All posts by Jean Georges

Jean Georges

About Jean Georges

Jean Georges is the Executive Director of Alzheimer Europe (AE). Before joining the organisation in 1996, he worked as a journalist and as a parliamentary assistant to members of the Luxembourg and European Parliament. In 2006, he was appointed as one of the two patient representatives on the Management Board of the European Medicines Agency for two terms and he was also a member of the Board of the European Patients' Forum during its formative years

New Alzheimer Europe Survey Highlights Inequalities in Access to Dementia Care and Treatment across Europe

Not everybody is equal when it comes to dementia care and treatment. This is the telling result of the recent Alzheimer Europe’s report entitled the “European Dementia Monitor”, which assessed countries for their dementia policies and the support and treatment they provide to people with dementia and their carers.

Providing a benchmark of national dementia policies, the survey scanned countries for their practices in different categories:

  1. The availability of care services
  2. The affordability of care services
  3. The reimbursement of medicines
  4. The availability of clinical trials
  5. The involvement of the country in European dementia research initiatives
  6. The recognition of dementia as a priority
  7. The development of dementia-friendly initiatives
  8. The recognition of legal rights
  9. The ratification of International and European human rights treaties
  10. Care and employment rights

According to the findings of the European Dementia Monitor, no country excelled in all ten categories surveyed.

Key findings:

  • Finland scored highest on care availability and affordability providing the most care services and ensuring accessible and affordable services for people with dementia and their carers.
  • Belgium, Ireland, Sweden and the United Kingdom (both England and Scotland) came first- all anti-dementia treatments were fully reimbursed and countries had a policy in place to limit the inappropriate use of antipsychotics.
  • Germany, France and Spain scored highest as it was possible for people with dementia to take part in all nine phase III clinical trials currently being conducted in Europe.
  • Italy was the most committed to and active in European dementia research
  • Ireland and Norway came first in the recognition of dementia as a national policy and research priority.
  • Finland, the Netherlands and the United Kingdom (England) had the most inclusive and dementia-friendly initiatives and communities.
  • Germany, France, Israel, the Netherlands, Slovenia and the United Kingdom (England and Scotland) complied with Alzheimer Europe’s four recommendations with regard to respecting the legal rights of people with dementia and their carers.
  • Finland and Norway had ratified the most International and European human rights
  • Ireland came first with regard to the care and employment rights which are recognised.

There were significant differences between European countries especially from East to west with most of the Western and Northern European countries scoring significantly higher than Eastern European countries.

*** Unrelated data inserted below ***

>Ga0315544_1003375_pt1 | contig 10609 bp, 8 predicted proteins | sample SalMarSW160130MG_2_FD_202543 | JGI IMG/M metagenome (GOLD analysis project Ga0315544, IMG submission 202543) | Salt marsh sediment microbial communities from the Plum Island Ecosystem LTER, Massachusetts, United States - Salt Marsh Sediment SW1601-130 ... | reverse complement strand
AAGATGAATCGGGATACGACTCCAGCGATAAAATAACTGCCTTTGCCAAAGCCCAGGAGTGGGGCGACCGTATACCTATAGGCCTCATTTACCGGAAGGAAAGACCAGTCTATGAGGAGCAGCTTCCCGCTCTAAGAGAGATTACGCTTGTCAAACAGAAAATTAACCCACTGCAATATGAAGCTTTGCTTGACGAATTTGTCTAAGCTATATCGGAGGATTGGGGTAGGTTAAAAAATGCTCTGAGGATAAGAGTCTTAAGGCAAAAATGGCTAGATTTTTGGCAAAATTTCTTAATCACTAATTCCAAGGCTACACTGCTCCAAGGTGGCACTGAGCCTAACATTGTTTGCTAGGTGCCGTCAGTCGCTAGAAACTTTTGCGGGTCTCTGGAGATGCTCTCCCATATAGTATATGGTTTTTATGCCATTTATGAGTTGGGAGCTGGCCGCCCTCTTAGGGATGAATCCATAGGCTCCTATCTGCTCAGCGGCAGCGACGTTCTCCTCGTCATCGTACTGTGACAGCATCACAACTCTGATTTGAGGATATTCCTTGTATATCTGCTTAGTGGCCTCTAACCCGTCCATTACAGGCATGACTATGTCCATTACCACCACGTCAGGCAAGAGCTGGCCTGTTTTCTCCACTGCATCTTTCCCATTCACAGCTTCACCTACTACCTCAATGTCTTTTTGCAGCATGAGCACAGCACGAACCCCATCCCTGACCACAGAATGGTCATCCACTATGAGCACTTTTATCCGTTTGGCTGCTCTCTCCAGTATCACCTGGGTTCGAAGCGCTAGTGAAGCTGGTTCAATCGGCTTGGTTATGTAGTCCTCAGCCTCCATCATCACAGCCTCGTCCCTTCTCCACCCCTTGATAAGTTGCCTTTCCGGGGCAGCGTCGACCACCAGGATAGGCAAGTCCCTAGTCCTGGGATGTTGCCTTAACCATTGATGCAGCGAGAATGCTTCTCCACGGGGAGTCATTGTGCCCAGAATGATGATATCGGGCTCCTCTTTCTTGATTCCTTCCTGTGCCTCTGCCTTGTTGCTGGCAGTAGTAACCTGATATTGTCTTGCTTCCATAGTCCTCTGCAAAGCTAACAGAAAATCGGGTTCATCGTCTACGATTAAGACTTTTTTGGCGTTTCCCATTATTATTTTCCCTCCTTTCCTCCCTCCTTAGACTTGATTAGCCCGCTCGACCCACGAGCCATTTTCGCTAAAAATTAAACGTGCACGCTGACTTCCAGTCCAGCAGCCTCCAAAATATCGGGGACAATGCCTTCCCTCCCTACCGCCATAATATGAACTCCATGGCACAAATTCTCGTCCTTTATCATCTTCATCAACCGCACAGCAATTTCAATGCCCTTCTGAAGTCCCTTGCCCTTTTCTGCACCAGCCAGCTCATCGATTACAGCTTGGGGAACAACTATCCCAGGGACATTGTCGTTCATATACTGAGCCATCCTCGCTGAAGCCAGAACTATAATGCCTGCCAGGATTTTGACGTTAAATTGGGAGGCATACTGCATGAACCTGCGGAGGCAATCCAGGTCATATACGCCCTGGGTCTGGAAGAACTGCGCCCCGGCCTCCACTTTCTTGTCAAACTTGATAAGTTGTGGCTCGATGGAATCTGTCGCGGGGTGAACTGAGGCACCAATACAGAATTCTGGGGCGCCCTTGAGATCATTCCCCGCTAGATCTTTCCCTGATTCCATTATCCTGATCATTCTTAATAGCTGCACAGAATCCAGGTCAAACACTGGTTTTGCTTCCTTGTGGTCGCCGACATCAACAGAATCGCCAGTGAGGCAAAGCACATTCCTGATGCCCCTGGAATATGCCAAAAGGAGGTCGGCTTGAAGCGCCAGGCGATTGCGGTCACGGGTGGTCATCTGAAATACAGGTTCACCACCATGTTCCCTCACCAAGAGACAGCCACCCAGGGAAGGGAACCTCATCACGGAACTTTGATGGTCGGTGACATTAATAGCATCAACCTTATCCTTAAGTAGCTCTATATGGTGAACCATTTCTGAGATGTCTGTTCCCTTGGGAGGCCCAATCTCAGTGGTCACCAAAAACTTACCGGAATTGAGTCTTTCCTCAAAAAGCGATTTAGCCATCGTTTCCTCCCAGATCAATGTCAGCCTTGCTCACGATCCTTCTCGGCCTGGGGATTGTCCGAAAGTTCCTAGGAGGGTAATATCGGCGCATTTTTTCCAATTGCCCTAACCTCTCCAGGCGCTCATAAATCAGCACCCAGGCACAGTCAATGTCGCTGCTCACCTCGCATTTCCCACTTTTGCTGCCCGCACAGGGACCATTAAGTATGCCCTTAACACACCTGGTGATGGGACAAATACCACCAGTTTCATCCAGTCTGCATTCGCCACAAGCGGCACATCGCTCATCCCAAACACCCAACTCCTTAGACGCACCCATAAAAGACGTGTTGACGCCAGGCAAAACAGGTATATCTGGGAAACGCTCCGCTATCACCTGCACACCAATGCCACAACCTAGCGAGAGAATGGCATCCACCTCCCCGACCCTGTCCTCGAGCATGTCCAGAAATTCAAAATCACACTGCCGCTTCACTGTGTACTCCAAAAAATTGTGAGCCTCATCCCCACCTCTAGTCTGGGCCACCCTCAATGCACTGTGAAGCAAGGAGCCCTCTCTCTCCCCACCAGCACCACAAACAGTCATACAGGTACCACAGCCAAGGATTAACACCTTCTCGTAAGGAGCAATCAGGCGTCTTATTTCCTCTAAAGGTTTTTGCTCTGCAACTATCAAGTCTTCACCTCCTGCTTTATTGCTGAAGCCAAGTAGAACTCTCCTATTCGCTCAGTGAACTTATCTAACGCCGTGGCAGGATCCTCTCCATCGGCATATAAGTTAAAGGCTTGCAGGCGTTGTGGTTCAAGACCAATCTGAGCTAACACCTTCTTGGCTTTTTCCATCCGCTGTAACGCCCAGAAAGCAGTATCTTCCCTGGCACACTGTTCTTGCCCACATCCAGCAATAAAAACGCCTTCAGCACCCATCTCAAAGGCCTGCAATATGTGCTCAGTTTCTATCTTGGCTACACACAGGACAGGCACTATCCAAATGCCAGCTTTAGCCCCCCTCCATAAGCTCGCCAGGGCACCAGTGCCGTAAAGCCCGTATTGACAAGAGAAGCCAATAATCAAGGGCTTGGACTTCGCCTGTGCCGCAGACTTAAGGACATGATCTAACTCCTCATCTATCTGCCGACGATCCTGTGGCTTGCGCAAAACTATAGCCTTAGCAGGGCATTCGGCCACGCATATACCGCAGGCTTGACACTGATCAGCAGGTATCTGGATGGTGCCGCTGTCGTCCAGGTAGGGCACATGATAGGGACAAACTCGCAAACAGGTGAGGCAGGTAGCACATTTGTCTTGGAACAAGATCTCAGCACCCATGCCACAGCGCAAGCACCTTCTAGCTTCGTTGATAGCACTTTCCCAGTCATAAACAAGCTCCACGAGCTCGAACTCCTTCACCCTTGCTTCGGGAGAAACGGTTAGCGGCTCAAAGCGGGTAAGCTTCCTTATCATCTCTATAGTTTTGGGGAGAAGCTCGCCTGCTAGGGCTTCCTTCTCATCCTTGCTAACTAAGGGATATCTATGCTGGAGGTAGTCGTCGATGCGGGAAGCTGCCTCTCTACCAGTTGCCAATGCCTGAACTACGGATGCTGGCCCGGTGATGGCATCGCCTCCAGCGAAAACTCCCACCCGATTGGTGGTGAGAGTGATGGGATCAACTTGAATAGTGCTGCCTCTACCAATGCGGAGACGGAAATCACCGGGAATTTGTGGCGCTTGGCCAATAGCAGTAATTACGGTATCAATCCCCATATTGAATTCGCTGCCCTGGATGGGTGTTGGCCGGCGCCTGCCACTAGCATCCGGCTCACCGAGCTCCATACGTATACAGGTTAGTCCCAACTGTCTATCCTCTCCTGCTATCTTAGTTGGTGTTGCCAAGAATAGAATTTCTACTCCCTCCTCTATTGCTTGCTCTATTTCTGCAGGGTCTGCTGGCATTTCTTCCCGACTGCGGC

Echoing the priorities of our #Access2030 campaign, Alzheimer Europe’s report brings more evidence that equal access and affordability of care is far from a reality for many European patients.

More about the report can be read here.

“Dementia is not a natural part of growing old”

Dementia is a syndrome, typically involving loss of memory, mood changes and problems with thinking, orientation, comprehension, calculation, learning capacity, language and judgement.

These symptoms occur when the brain is damaged as a result of one or more diseases or conditions, the most common one being Alzheimer’s disease. It is usually a progressive or chronic condition, which is not a natural part of growing old.

The way in which people experience dementia depends on numerous internal and external factors, including the support and treatment that is available to them. However, people with dementia are increasingly emphasising that despite the challenges it brings, it is possible to live well with dementia.

It is clear that no single country can overcome dementia’s financial and socio-economic impact; this will only be possible through a collective effort. In Europe, there are already many good examples of collaborative initiatives on dementia. The time has come now to bring these initiatives together under a comprehensive European strategy which is what we call for in our Declaration.

A public health priority

Dementia should be a public health priority for many reasons, including:

  • Public health impact: there are currently 8.7 million people with dementia in the European Union and this number is expected to at least double by 2040.
  • Socio-economic impact: the total cost of dementia disorders in the EU in 2008 was estimated to be EUR 160 billion, of which 56% were costs of informal care.
  • Impact on carers: a survey by Alzheimer Europe found that the time spent on caring increases with disease severity: in the early stages, 20% of carers already reported that they spend more than ten hours per day caring for the person with dementia. This increases to 50% of carers of people with dementia in the late stages of the disease.

We will continue our campaign until 30 November, after which we will present the results at the European Parliament. Sign the #GlasgowDeclaration today and help make real change happen for people living with dementia!